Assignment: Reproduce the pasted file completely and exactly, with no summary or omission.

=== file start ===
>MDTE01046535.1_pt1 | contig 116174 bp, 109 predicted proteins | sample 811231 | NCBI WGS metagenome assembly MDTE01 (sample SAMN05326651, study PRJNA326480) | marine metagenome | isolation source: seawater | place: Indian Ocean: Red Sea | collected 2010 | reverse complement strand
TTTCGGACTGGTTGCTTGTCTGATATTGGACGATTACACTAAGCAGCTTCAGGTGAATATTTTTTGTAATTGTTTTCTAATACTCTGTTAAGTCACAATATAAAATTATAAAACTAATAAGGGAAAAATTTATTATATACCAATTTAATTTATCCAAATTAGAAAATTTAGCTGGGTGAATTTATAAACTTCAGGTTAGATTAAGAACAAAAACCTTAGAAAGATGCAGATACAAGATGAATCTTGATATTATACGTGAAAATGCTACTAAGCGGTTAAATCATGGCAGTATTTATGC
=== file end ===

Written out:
>MDTE01046535.1_pt1 | contig 116174 bp, 109 predicted proteins | sample 811231 | NCBI WGS metagenome assembly MDTE01 (sample SAMN05326651, study PRJNA326480) | marine metagenome | isolation source: seawater | place: Indian Ocean: Red Sea | collected 2010 | reverse complement strand
TTTCGGACTGGTTGCTTGTCTGATATTGGACGATTACACTAAGCAGCTTCAGGTGAATATTTTTTGTAATTGTTTTCTAATACTCTGTTAAGTCACAATATAAAATTATAAAACTAATAAGGGAAAAATTTATTATATACCAATTTAATTTATCCAAATTAGAAAATTTAGCTGGGTGAATTTATAAACTTCAGGTTAGATTAAGAACAAAAACCTTAGAAAGATGCAGATACAAGATGAATCTTGATATTATACGTGAAAATGCTACTAAGCGGTTAAATCATGGCAGTATTTATGC